Brian Walker, a dual Canadian and American citizen, has trained, worked and ridden alongside the best in the world over the last 25 years. As a junior, Brian won the Maclay Medal Equitation Championship in 2001. Brian has made a name for himself by developing quality horses into successful competitors in both the hunter and jumper arenas, earning accolades for himself and his clients. Do you have a question you want Brian to answer? Send questions to email@example.com.
How are horse shows in Europe different from horse shows in the U.S.?
Horse shows in Europe versus those in the United States can be very different. In Europe there’s usually one ring, so there are fewer horses that end up showing. Horse shows in European countries are geared toward the riders and their horses. The shows are spectator-friendly and often get respectable crowds because horses are a part of their heritage. Different parts of Europe are known for their diverse styles of horse shows, but in each country the same level show tends to be the same. Having the opportunity to live in Europe 10 years ago helped my transition in competing in European shows during the summer. At the end of the day, show jumping is show jumping no matter where the show takes you.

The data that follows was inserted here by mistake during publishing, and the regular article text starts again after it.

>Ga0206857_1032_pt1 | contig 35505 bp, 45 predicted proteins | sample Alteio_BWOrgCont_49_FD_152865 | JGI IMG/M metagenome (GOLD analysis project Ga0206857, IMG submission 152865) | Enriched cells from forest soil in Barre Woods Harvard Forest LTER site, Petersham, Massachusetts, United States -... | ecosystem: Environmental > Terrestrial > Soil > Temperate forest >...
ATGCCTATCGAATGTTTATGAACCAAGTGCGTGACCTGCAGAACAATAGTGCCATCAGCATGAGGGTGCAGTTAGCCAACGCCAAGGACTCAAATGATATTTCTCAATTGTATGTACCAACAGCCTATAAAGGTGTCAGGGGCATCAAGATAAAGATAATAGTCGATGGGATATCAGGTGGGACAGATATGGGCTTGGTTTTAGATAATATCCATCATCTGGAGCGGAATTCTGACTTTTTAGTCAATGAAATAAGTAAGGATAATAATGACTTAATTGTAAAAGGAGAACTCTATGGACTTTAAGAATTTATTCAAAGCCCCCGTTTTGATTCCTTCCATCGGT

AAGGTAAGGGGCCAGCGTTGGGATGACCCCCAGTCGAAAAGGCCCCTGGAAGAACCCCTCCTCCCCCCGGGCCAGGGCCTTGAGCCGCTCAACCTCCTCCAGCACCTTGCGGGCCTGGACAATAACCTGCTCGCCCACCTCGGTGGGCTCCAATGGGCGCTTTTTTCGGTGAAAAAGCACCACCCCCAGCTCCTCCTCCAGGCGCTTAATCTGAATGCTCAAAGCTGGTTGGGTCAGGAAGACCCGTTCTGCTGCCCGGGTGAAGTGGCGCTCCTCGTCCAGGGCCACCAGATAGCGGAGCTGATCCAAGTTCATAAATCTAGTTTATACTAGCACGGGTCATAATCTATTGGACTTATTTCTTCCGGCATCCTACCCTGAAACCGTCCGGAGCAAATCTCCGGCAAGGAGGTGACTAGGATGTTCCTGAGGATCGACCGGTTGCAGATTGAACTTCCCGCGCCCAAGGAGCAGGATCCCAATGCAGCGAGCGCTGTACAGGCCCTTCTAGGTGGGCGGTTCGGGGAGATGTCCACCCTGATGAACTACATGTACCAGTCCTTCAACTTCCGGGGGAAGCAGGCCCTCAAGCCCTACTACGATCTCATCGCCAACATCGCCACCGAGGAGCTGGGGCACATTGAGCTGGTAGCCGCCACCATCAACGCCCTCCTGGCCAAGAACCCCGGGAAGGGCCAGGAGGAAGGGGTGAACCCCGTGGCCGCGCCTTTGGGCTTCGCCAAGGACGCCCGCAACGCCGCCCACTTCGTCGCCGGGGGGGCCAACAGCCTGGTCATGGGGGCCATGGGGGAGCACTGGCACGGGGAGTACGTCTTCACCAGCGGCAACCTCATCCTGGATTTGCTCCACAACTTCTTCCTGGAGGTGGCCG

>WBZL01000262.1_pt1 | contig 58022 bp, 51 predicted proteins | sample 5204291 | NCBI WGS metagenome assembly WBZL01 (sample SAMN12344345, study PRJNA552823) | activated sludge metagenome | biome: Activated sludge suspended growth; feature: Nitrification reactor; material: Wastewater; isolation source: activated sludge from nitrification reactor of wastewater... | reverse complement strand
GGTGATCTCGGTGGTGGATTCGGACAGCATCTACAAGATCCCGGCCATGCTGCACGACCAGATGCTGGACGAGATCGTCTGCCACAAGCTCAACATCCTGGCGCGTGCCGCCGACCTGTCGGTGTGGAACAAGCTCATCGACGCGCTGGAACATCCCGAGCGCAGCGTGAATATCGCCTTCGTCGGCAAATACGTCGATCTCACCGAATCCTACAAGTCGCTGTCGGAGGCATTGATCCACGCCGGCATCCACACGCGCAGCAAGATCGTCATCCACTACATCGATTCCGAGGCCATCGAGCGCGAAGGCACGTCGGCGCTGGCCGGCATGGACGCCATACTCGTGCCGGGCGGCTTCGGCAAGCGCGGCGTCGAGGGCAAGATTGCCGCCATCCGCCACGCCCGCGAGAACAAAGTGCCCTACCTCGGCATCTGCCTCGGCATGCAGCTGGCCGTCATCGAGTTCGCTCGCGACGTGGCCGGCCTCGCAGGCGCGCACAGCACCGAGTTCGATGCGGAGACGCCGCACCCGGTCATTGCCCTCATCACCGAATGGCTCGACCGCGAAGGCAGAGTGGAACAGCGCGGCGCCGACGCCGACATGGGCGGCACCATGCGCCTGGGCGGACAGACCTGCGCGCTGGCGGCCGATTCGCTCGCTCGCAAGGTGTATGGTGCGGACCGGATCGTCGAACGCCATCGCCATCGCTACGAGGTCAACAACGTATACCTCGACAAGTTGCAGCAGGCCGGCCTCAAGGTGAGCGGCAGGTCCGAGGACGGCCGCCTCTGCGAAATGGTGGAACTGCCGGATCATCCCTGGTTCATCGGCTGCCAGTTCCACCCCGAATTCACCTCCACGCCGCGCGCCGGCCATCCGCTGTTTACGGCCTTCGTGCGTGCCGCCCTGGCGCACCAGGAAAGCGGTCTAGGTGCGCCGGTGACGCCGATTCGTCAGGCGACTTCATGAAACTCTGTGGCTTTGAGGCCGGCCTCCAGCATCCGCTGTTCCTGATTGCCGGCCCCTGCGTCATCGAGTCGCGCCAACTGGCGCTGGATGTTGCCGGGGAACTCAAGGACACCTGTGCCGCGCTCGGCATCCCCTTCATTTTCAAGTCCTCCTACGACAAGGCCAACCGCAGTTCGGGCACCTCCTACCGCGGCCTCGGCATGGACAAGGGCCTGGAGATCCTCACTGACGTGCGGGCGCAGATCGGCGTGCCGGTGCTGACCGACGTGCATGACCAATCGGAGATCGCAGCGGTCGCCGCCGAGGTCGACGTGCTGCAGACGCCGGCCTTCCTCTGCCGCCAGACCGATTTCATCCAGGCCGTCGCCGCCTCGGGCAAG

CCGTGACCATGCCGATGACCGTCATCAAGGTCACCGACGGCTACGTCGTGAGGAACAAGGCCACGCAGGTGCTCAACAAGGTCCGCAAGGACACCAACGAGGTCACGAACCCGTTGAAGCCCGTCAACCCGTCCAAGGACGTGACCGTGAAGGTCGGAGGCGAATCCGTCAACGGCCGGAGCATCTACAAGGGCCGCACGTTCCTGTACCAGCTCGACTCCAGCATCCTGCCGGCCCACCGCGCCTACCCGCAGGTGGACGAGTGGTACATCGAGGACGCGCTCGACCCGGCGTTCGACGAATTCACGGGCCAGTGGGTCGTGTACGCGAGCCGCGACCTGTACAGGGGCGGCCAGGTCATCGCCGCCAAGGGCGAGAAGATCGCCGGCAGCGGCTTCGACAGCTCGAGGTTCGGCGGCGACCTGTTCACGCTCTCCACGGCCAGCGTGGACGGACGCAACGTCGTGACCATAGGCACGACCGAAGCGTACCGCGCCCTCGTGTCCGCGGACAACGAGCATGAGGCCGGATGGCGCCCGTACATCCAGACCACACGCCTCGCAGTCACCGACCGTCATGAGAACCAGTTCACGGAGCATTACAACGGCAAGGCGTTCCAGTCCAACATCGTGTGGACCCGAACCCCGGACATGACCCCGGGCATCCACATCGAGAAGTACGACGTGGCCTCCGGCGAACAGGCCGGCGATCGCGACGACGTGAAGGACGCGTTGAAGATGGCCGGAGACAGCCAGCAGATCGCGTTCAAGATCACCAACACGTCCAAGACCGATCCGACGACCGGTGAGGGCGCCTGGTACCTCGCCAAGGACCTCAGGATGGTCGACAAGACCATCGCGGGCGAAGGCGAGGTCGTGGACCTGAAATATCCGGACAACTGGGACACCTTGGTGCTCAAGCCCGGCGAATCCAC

What qualities do you look for in a competitive Grand Prix horse?
A horse becomes a Grand Prix horse once they jump in a Grand Prix. The qualities I tend to look for in a horse are bravery and athleticism. If any rider or trainer knew the secret to what makes a horse a Grand Prix horse, it would be too easy. Horses prove us wrong every day. Some horses that appear small and look like they can’t jump 1.30 end up jumping large classes. This case can be reversed as well, when a horse can jump large jumps when they’re younger but never figure out how to do it when they are older at a high level.
What part of riding comes easiest to you?
The part that everyone forgets the most about: Horsemanship. I believe that my horsemanship comes most naturally. Even though riding is easy for me, it’s still a skill I work on every day.
What do you think are the main problems facing the sport of show jumping?
Show jumping’s biggest issue in the United States is the cost associated with the horses. It can be very difficult for equestrian professionals to compete without clients and/or sponsors behind them.
It must be difficult to find horses that are able to jump at the Grand Prix level. What’s it like competing with other trainers and competitors to find these special high-level jumpers first?
To find the right horse, you need be at the right place at the right time. Finding a good horse requires a respectable network of people and a lot of time and effort searching for new horses. I believe that I have a good eye at spotting quality horses, so it perhaps gives me an advantage over other people. Nonetheless, it’s still very hard to find superior horses. With more individuals from all over the world getting involved in the sport and spending more money, there’s more prize money than ever and horses’ prices are through the roof.